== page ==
Fore related information please see: Permanent Partner Visas.

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21st December 2010

This blog was not very adept at staying on top of the issues surrounding the so-called DREAM Act which would have made a great deal of progress in dealing with issues pertaining to the children of undocumented immigrants wishing to regularize their status in the United States. Recently, it was reported the the DREAM Act legislation was effectively derailed through use of cloture in the United States Senate. The American Immigration Lawyers Association has been working diligently to try to assist in this bill’s passage, but to no avail. To quote directly from the website of AILA:

WASHINGTON, DC – The American Immigration Lawyers Association (AILA) is disappointed that, after successful passage in the House, the Senate failed to advance the bipartisan DREAM Act this morning. The legislation did not garner enough votes to overcome a procedural hurdle, even though with 55 votes it had the support of a majority of the chamber’s lawmakers.

“It was with a heavy heart that I watched the DREAM Act deferred to yet another Congress. After the historic House victory and the tremendous outpouring of grassroots support for this legislation that would help deserving young people, today’s failed cloture vote is a wrong-headed dénouement,” said AILA President David Leopold who watched the legislative proceedings from Capitol Hill.

“It was sad to see some U.S. Senators putting politics before principles to vote no on cloture, thereby attaching their names to the wrong side of history. The DREAM Act did not pass today, but inevitably it will be law.”

The DREAM Act’s failure is disappointing for many, but there are those who still believe that the most pressing issue in the realm of United States Immigration is that of the Uniting American Families Act (UAFA). Passage of this legislation would alleviate the current restrictions placed upon same sex or LGBT bi-national couples who wish to be reunited in the USA. Under the provisions of the so-called “Defense of Marriage Act” (DOMA) same sex couples, even those lawfully married in a jurisdiction within the United States of America, cannot obtain the same family based visa benefits compared to their different sex counterparts. There are many who seem to feel somewhat frustrated by the fact that other legislation such as the DREAM Act has gained traction on Capitol Hill while legislation such as UAFA, or legislation which includes  UAFA-like language, has not garnered such substantial support. To quote from a posting posted prior to the DREAM Act’s Senate vote by Melanie Nathan on the Lezgetreal.com blog:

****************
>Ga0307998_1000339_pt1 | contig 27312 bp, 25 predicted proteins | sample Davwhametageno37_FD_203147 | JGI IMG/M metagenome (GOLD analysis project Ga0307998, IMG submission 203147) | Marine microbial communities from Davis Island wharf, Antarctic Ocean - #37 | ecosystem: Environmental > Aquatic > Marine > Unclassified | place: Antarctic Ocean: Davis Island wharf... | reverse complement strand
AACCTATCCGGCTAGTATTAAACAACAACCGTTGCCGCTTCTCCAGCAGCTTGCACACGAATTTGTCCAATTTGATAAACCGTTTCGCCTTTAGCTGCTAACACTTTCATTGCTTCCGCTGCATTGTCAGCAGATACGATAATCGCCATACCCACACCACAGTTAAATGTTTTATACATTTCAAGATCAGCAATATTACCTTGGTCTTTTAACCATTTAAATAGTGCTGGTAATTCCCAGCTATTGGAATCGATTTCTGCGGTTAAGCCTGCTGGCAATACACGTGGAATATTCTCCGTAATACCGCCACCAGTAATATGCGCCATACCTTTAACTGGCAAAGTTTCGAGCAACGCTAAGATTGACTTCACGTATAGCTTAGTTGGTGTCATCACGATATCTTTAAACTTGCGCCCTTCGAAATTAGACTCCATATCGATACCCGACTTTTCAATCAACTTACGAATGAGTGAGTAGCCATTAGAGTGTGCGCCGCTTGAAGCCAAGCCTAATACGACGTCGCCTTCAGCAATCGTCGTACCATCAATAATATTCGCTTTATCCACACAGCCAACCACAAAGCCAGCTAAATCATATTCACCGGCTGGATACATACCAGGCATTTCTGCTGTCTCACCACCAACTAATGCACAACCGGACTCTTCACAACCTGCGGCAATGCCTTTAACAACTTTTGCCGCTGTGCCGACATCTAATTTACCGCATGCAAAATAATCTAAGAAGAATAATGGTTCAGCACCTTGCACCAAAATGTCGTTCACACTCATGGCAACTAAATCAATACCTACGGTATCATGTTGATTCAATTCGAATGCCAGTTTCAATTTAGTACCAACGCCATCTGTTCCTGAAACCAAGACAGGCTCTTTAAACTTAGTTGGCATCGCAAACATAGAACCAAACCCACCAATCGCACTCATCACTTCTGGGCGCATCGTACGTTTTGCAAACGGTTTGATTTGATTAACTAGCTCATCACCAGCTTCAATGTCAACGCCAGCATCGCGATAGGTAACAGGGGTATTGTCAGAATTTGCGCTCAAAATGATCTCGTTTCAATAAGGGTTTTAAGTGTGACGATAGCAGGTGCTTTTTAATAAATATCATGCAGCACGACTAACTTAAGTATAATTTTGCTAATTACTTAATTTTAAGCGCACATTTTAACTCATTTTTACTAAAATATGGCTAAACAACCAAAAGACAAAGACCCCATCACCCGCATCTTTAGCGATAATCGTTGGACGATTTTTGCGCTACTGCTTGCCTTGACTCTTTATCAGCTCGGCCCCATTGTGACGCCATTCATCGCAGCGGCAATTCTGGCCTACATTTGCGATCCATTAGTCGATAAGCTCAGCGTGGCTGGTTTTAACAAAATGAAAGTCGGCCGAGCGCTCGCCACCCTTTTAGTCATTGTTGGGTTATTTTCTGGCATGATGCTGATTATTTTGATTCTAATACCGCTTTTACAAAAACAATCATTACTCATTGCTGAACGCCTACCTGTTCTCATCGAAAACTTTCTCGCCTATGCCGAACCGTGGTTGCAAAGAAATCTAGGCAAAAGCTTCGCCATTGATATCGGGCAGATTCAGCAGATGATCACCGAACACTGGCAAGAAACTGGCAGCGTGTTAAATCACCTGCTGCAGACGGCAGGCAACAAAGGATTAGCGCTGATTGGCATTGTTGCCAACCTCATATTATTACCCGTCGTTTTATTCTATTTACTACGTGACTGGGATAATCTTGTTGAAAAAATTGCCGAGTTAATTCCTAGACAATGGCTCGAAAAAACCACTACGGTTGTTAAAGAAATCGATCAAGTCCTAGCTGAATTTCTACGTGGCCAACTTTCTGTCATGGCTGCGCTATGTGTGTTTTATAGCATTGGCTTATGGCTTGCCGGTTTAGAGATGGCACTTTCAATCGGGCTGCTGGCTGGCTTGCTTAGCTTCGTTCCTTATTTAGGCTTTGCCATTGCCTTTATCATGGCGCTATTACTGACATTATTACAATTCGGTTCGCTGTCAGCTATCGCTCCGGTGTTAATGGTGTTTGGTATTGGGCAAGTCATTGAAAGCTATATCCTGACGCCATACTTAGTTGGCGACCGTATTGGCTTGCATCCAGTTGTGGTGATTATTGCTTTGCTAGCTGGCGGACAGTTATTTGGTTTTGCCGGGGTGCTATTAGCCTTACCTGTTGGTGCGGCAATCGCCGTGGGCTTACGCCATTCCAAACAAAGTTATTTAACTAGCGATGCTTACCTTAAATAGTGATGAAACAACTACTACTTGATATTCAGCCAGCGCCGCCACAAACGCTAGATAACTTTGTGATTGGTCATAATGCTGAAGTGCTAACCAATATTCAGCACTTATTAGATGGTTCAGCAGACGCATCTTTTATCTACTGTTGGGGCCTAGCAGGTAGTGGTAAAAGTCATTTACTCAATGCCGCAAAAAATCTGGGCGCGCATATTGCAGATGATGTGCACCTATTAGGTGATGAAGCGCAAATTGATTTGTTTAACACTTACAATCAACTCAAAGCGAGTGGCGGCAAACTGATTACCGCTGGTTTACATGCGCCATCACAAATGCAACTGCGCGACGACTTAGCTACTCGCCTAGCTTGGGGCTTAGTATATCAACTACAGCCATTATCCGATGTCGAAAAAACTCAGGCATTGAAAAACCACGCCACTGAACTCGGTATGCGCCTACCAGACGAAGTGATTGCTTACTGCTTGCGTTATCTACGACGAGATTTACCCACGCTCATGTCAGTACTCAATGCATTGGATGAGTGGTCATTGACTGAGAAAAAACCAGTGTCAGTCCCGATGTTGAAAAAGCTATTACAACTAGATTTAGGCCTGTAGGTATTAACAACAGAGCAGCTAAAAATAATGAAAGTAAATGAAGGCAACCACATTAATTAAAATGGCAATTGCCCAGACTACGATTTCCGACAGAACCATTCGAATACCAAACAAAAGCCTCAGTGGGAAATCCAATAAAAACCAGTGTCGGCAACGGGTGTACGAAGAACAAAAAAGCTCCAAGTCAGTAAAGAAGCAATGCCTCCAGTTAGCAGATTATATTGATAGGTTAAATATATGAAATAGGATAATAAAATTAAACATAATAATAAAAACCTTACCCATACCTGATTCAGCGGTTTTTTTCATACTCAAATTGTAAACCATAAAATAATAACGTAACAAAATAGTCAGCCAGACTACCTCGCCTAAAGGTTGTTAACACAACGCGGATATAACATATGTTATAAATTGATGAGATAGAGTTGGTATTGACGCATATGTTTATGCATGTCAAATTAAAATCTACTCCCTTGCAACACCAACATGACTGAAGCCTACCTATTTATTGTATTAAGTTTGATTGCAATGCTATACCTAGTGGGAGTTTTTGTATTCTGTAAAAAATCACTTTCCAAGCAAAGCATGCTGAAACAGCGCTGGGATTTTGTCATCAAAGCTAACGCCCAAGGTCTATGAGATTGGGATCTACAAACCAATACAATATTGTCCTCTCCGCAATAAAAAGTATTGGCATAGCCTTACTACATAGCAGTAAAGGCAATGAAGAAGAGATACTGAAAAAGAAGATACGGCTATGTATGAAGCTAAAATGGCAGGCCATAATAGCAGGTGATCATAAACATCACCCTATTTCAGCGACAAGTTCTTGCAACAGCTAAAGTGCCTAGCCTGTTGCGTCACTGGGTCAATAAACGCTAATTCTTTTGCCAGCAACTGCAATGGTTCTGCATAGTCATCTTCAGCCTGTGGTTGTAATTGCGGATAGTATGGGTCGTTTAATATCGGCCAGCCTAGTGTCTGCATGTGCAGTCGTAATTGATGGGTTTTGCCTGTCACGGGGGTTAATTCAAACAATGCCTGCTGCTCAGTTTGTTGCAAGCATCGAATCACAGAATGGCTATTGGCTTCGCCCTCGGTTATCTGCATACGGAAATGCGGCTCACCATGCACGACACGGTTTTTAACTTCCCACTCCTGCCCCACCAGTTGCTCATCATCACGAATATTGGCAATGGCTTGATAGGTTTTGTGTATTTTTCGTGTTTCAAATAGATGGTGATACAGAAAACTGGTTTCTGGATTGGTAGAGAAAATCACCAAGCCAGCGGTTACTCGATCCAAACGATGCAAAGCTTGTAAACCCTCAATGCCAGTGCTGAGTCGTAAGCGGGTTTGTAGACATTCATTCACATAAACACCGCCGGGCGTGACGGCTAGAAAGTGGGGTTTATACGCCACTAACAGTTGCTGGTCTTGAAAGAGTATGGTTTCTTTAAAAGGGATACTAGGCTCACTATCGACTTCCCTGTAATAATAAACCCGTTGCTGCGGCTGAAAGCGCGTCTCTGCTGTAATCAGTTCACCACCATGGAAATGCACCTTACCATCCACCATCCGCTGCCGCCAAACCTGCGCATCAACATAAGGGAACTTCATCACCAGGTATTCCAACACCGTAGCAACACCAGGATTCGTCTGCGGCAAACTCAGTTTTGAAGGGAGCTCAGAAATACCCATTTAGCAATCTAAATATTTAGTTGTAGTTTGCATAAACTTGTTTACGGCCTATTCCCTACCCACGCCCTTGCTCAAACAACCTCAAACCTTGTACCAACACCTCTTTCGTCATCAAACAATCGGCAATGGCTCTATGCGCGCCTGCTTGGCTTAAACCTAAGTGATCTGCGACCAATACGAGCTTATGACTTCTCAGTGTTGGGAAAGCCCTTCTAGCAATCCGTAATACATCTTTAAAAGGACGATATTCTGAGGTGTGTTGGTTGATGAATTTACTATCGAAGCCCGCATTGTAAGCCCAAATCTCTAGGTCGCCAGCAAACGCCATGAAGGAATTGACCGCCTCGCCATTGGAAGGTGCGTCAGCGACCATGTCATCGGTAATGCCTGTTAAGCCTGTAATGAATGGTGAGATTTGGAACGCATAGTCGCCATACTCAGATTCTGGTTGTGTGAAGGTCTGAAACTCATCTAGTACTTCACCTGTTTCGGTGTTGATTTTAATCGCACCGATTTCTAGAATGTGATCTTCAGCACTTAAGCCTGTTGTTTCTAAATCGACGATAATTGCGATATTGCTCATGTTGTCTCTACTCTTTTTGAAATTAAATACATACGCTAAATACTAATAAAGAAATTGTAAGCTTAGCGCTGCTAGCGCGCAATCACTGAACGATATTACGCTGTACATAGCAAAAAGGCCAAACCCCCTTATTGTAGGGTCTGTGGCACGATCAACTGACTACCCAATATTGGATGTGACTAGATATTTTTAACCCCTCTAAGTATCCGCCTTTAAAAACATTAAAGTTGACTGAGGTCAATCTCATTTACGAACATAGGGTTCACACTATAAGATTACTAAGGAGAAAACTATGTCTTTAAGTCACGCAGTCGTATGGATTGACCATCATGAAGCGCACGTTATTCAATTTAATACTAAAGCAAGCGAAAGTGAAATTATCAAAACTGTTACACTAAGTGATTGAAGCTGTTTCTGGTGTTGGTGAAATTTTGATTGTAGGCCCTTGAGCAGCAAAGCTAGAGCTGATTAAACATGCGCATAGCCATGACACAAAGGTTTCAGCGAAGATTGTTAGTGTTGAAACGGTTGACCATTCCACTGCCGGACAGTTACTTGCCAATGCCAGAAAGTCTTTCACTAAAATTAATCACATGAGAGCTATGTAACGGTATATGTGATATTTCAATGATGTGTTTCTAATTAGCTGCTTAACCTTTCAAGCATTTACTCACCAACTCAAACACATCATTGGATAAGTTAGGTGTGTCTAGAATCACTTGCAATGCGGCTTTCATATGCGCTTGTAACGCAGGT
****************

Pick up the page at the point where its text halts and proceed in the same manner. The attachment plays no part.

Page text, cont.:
The US has yet to enact laws that will prevent gay and lesbian couples from having to exile to stay with foreign partners or from partners facing deportation.  The discrimination in the USA is based on the fact that same-sex partners are specifically excluded from Federal rights – such as the right to sponsor a spouse for a green card, because of the Defense of Marriage Act. (DOMA)

There are some who would argue that DOMA violates the notions of state sovereignty and individual civil liberties enshrined in the US Constitution and Bill of Rights by depriving US Immigration benefits to LGBT couples while granting them to different sex couples. Bearing this in mind, it ought to be noted that the States’ Rights arguments in favor of overturning DOMA became much more potent after some American States began recognizing and solemnizing same sex unions. There are some who feel that the final decision in this matter may ultimately be made by the US Supreme Court as cases are currently proceeding through the US judicial system which could overturn DOMA. It still remains to be seen whether DOMA will remain in force, be circumvented through use of UAFA, or be overturned by the US Courts. In any case, there are many who hope that some sort of solution arrives soon as many bi-national families remain separated as a result of DOMA’s continued enforcement.

For related information please see: LGBT Visa.